Analysis of virus structures determined over the past 30 years has led to the concept of `viral self' elements that can be used to trace ancient evolutionary relationships (Benson et al., 1999; Bamford et al., 2005). `Viral self' elements, vertically inherited elements that are required to assemble a virion, such as capsid proteins, are key to the survival of the virus; thus, while viral DNA may change, the structure and architecture of the virus and its capsid proteins are preserved. One such lineage, identified by conserved protein structures, containing adenovirus and the bacterial virus PRD1 traces its roots back to the divergence of the domains of life (Krupovic & Bamford, 2008; Bamford et al., 2005). Modern members of this lineage are identified primarily by a capsid protein fold containing a double β-barrel. This structural signature has been observed in viruses such as adenovirus, PRD1, STIV, PBCV-1, PM2 and recently vaccinia virus (Abrescia et al., 2004, 2008; Bahar et al., 2011; Khayat et al., 2005; Nandhagopal et al., 2002; Rux et al., 2003; Liu et al., 2010; Reddy et al., 2010), that infect hosts from different domains of life.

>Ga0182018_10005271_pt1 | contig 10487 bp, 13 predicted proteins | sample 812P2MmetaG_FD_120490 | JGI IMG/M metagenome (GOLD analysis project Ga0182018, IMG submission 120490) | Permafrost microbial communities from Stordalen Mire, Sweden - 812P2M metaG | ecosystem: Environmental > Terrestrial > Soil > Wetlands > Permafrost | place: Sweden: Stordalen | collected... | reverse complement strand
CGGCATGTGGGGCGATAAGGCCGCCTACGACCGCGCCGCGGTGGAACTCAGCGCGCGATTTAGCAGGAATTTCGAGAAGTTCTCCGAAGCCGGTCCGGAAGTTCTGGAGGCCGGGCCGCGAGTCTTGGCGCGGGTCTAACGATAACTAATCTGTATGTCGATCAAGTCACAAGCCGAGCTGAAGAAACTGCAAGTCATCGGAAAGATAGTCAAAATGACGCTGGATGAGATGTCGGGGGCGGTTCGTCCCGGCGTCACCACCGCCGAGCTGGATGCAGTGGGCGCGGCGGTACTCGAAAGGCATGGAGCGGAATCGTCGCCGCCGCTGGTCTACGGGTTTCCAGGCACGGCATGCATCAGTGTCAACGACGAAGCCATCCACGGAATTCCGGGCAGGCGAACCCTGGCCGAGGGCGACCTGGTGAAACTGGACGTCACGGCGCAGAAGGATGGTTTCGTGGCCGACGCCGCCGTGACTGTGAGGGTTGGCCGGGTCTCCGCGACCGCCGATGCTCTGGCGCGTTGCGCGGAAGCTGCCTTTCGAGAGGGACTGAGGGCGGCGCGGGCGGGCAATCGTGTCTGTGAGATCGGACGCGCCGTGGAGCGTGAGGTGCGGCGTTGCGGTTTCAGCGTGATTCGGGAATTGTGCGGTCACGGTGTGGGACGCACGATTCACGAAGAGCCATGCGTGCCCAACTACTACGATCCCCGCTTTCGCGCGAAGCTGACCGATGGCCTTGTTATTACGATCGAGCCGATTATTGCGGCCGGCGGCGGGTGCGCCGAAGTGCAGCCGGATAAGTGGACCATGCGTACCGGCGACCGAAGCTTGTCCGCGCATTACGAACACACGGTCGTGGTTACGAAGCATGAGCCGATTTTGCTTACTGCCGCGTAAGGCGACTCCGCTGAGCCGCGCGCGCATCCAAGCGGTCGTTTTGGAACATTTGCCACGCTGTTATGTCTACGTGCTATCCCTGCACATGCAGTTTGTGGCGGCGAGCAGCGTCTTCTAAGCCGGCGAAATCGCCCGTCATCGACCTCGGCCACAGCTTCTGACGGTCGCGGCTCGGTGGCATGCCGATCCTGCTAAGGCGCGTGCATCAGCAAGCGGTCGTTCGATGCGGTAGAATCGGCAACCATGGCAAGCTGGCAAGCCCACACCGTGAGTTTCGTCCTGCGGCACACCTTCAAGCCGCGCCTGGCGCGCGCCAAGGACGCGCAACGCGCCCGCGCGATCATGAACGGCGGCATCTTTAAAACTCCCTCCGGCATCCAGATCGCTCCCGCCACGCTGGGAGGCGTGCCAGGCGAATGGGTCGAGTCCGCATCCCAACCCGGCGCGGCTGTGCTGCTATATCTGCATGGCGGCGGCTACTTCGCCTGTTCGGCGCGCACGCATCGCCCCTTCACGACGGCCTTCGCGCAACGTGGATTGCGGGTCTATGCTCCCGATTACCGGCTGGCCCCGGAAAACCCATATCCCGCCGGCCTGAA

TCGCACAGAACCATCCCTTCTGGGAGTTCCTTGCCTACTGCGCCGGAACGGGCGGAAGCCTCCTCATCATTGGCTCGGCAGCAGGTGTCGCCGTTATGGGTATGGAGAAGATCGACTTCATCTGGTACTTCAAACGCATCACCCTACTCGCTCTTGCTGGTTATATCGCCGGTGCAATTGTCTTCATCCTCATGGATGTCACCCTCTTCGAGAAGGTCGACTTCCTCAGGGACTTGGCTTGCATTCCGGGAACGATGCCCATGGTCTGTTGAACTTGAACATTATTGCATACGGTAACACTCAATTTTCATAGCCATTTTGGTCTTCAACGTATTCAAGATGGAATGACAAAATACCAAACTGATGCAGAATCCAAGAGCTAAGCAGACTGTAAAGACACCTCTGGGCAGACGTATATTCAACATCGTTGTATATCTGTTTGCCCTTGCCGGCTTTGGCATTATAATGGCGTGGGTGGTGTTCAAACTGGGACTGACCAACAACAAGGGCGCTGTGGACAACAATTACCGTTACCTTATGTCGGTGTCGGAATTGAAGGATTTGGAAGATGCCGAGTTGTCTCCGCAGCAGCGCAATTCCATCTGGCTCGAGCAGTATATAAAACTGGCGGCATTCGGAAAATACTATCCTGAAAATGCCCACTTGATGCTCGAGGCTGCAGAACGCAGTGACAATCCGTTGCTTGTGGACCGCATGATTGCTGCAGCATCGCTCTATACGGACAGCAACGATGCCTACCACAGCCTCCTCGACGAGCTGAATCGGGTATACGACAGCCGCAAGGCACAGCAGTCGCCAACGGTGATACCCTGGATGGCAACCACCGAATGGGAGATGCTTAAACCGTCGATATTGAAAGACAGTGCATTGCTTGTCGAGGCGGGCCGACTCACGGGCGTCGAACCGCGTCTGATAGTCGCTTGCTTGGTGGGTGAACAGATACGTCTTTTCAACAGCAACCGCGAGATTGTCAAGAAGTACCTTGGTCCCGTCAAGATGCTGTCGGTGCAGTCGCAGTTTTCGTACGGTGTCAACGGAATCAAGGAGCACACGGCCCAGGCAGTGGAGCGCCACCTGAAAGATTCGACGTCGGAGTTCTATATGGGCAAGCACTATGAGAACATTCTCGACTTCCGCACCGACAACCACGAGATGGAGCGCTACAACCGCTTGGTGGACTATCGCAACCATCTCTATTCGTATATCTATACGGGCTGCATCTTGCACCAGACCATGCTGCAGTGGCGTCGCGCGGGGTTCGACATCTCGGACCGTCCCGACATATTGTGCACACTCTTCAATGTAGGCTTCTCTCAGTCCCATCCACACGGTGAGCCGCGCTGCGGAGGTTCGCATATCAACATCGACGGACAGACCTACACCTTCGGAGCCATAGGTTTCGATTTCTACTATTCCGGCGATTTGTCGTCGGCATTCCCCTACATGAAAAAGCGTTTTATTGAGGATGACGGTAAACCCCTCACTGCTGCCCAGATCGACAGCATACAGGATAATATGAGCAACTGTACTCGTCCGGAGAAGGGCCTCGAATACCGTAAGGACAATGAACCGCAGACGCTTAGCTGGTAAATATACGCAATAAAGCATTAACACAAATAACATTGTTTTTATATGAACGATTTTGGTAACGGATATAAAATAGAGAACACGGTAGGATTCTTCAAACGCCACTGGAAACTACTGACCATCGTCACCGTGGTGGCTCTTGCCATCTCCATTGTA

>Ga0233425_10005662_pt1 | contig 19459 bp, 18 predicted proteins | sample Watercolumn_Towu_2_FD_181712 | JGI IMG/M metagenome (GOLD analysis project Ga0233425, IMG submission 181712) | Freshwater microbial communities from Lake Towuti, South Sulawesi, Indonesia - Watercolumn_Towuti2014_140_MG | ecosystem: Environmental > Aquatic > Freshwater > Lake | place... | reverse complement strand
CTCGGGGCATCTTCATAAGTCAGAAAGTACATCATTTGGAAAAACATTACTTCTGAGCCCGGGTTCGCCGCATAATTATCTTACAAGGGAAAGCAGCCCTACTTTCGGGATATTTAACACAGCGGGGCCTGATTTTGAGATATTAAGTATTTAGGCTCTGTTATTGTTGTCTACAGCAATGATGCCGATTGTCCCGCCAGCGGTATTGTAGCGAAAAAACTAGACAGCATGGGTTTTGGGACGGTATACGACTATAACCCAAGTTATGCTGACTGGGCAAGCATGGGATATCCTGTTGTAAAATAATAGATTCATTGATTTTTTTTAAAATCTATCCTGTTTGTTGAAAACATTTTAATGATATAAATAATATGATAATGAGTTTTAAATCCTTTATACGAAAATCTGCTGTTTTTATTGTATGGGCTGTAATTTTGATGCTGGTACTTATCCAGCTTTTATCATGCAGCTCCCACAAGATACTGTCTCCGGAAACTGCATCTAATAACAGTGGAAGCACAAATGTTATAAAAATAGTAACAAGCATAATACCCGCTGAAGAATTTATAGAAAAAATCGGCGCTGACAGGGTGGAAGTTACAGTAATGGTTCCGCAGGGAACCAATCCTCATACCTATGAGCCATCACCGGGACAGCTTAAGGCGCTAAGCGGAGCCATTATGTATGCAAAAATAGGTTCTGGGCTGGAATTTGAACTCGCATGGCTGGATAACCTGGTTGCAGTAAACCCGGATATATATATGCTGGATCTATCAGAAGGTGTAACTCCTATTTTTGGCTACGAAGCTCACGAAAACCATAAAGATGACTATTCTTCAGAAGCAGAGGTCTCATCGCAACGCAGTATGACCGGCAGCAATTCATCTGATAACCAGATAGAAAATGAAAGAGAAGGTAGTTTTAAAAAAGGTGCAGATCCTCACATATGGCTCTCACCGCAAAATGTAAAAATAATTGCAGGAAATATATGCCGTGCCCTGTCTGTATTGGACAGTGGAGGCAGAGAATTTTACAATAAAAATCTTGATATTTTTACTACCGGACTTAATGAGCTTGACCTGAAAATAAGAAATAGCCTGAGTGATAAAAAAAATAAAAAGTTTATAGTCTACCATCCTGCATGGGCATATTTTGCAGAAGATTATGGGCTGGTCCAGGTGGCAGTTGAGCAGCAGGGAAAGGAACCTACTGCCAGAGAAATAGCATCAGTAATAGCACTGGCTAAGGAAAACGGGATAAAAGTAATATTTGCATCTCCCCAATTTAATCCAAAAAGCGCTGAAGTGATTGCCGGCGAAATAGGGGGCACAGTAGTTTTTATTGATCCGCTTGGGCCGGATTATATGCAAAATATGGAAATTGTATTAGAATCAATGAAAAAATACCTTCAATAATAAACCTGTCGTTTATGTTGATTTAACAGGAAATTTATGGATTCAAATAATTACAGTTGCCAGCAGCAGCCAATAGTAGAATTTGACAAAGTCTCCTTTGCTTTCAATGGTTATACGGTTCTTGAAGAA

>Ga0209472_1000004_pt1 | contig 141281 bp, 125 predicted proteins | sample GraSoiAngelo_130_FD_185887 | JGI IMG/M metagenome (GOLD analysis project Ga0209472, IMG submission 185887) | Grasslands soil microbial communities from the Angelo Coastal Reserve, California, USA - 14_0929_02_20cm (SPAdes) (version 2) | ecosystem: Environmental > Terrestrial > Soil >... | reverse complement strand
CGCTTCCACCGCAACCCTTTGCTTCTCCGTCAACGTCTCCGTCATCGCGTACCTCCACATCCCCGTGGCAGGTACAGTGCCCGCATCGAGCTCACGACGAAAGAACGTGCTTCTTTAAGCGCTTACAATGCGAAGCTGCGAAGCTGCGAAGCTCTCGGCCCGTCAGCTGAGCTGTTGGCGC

P23-77 is a bacteriophage which appears to possess structural elements that bear a novel relationship to the adeno/PRD1 lineage. It has a T = 28 icosahedral capsid, ∼800 Å across, with an internal lipid membrane enclosing a circular dsDNA genome (Yu et al., 2006; Jaatinen et al., 2008; Jalasvuori et al., 2009). The genome is approximately 17 000 nucleotides in length and contains 37 putative ORFs, ten of which code for structural proteins (Jaatinen et al., 2008; Jalasvuori et al., 2009). P23-77 has two major coat proteins, VP16 (20 kDa) and VP17 (32 kDa); they form, in an approximate 1:1 ratio, a viral capsid with an unusual base-and-tower architecture reminiscent of the capsomeric structure observed in some members of the adeno/PRD1 lineage but sited at positions in the icosahedral virus that are not allowed for the adeno/PRD1 trimeric capsomers. Thus, while in the adeno/PRD1 lineage the pseudo-hexameric capsomers are formed by trimers composed of subunits harbouring a double-β-barrel fold, in P23-77 some capsomers lie on icosahedral twofold axes. This organization has only recently been identified in extremophile viruses and has not been characterized at the level of protein structure (Jaatinen et al., 2008; Jäälinoja et al., 2008). In addition, sequence analysis of the packaging ATPase of P23-77 suggests a relationship to the adeno/PRD1 double-β-barrel lineage. P23-77 may belong to an unknown ancestral branch of the double-β-barrel lineage that utilizes single-β-barrel core structures instead of the duplicate version and has modern members among extremophile viruses, including the archaeal virus SH1 (Jalasvuori et al., 2009, 2010). Here, we report the crystallization and preliminary diffraction analysis of VP16 and VP17, with the aim of ultimately solving their structures by X-ray crystallography, in order to shed light on the origins of P23-77 and its relatives.